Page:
The establishment of a republic… means insurrectionary war, it means the desolation of a thousand households. When the question shall arise, it will be determined… by balls from cannon and from musket, by grape and shrapnel, by bayonet and by the sword.
— Sir Alfred Stephen, NSW Legislative Council, June 16, 1887
The republic has tended to be a dormant idea in Australian politics for decades. The People’s Advocate, a Sydney-based publication, was unduly optimistic in its June 17, 1854 note which spoke of, “The independence of the Australian colonies” being more than an “abstract idea. It is certainly approaching as it is the dawn of tomorrow’s sun.” Occasional flashes of republican sentiment can be found in the historical record, but these have been, in the main, suppressed in favour of a monarchy housed in residences ten thousand miles away.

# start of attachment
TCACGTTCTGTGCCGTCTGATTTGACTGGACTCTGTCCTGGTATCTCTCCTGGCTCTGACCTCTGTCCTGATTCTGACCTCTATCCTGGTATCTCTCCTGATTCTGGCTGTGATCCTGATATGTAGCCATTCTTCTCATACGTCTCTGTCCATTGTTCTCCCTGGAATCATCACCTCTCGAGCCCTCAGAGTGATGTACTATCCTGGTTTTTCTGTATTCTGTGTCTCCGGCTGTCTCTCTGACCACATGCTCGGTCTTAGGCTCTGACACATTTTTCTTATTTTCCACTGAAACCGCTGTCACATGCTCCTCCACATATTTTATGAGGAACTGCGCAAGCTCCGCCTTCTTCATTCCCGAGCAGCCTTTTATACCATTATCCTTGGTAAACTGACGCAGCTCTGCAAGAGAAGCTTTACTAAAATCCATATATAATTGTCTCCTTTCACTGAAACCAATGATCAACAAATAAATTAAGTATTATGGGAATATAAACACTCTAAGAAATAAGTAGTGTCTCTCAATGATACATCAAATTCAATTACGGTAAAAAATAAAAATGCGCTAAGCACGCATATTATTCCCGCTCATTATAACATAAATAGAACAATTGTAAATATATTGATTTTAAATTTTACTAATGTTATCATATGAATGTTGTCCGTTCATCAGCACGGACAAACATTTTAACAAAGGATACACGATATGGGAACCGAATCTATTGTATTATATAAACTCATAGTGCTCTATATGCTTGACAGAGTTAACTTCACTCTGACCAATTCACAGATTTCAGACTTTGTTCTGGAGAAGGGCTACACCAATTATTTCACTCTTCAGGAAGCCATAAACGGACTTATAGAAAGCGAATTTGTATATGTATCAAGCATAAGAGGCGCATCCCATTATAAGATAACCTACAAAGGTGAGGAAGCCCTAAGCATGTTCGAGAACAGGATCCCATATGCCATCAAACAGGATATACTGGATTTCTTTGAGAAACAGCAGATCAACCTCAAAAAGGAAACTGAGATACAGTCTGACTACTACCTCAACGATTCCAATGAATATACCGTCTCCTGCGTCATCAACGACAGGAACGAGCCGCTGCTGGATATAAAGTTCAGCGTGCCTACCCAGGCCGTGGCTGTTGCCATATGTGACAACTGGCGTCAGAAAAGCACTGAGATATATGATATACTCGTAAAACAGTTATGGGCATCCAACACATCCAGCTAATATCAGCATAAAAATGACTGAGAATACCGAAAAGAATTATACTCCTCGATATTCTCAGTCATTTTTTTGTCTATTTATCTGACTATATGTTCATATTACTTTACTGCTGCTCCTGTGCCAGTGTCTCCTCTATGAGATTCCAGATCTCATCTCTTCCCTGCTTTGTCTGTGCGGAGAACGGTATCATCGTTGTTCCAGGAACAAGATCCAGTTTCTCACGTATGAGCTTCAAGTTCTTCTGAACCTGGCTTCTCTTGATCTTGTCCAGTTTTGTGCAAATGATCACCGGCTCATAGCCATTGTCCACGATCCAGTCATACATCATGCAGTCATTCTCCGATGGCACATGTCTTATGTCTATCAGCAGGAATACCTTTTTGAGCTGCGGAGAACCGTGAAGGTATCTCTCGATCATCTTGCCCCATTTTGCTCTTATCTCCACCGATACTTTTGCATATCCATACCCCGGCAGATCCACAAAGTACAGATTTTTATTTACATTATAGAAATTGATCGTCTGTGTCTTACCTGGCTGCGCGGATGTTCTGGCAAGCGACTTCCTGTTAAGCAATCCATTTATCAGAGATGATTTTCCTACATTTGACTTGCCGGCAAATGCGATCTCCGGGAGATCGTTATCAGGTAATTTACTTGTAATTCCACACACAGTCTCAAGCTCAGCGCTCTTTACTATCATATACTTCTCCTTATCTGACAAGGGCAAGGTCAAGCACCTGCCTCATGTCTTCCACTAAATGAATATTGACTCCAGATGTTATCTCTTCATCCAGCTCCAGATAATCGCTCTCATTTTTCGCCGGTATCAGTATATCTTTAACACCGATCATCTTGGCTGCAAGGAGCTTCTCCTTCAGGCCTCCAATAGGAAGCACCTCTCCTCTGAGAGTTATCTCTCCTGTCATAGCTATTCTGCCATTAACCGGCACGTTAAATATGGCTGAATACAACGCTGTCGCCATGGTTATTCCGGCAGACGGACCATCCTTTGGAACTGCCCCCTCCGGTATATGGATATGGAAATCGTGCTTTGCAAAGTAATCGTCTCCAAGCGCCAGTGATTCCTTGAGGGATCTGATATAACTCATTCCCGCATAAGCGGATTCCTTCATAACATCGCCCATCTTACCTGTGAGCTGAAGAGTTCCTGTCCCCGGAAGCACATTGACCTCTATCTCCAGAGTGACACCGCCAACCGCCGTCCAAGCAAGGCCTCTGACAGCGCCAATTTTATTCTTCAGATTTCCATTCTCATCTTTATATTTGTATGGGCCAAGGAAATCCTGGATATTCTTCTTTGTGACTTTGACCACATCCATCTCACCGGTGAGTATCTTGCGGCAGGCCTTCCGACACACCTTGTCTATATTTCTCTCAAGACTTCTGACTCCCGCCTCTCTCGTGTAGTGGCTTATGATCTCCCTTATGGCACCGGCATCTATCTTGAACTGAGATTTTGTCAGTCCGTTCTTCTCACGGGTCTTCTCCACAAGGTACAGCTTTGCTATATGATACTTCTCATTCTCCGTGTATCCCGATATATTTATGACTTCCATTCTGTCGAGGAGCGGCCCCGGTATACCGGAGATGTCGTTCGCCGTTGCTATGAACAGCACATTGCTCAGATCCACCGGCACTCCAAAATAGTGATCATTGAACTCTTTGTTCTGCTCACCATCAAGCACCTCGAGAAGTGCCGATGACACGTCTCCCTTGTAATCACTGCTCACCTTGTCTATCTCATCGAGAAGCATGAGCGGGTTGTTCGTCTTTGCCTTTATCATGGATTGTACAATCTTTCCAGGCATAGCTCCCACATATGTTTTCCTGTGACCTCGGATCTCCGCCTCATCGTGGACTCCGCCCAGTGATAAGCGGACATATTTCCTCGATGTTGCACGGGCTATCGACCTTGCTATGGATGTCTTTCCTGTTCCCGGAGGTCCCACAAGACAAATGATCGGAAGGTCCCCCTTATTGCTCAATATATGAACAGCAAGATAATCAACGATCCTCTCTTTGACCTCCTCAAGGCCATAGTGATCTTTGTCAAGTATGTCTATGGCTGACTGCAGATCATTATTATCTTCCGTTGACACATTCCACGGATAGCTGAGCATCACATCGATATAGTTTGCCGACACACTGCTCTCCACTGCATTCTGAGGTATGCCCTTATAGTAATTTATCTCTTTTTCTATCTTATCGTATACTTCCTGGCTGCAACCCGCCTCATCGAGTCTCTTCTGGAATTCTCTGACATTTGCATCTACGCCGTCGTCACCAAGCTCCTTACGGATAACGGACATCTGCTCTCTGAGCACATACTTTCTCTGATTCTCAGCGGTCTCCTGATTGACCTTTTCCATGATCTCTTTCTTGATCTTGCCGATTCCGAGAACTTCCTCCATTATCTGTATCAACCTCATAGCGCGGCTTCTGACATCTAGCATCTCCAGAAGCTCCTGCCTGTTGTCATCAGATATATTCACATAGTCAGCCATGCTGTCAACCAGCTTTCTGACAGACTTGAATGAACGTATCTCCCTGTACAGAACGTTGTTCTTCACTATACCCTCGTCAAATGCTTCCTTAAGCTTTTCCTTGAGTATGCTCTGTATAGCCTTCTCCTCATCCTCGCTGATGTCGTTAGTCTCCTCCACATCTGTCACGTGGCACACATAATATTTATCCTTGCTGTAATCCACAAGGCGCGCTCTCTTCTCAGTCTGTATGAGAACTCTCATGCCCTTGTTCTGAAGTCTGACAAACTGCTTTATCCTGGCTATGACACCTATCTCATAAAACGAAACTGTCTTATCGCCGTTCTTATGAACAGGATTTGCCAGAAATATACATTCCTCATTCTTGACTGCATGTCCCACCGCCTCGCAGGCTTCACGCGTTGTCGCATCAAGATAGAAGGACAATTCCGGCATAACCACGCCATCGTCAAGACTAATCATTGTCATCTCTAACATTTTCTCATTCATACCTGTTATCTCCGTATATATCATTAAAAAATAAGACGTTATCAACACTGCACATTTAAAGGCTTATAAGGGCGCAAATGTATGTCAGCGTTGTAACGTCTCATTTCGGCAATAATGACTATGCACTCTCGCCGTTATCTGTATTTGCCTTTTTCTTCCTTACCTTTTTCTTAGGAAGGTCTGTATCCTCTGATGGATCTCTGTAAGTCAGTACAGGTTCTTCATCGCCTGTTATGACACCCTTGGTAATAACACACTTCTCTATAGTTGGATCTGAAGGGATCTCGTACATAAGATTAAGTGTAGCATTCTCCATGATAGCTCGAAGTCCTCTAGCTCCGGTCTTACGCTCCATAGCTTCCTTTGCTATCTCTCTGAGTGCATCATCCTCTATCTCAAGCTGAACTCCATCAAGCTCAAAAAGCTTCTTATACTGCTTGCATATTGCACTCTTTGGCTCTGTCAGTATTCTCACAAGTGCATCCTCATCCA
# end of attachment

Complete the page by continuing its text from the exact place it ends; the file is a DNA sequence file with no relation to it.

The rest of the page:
In 1999, the Republic idea was essentially buried by vote, a feat not without some genius on the part of the then Prime Minister, John Howard. Sensing that more than a few Australians were keen to detach the British dominion from its monarchical moorings, Howard first initiated a “people’s convention” which, he sensed, would botch up any prospect of advancing a decent model to vote upon. The Republican grouping, distant and smug, was (and here, history is instructive) led by the now deposed Prime Minister Malcolm Turnbull.
Pro-monarchist groups such as Australians for Constitutional Monarchy…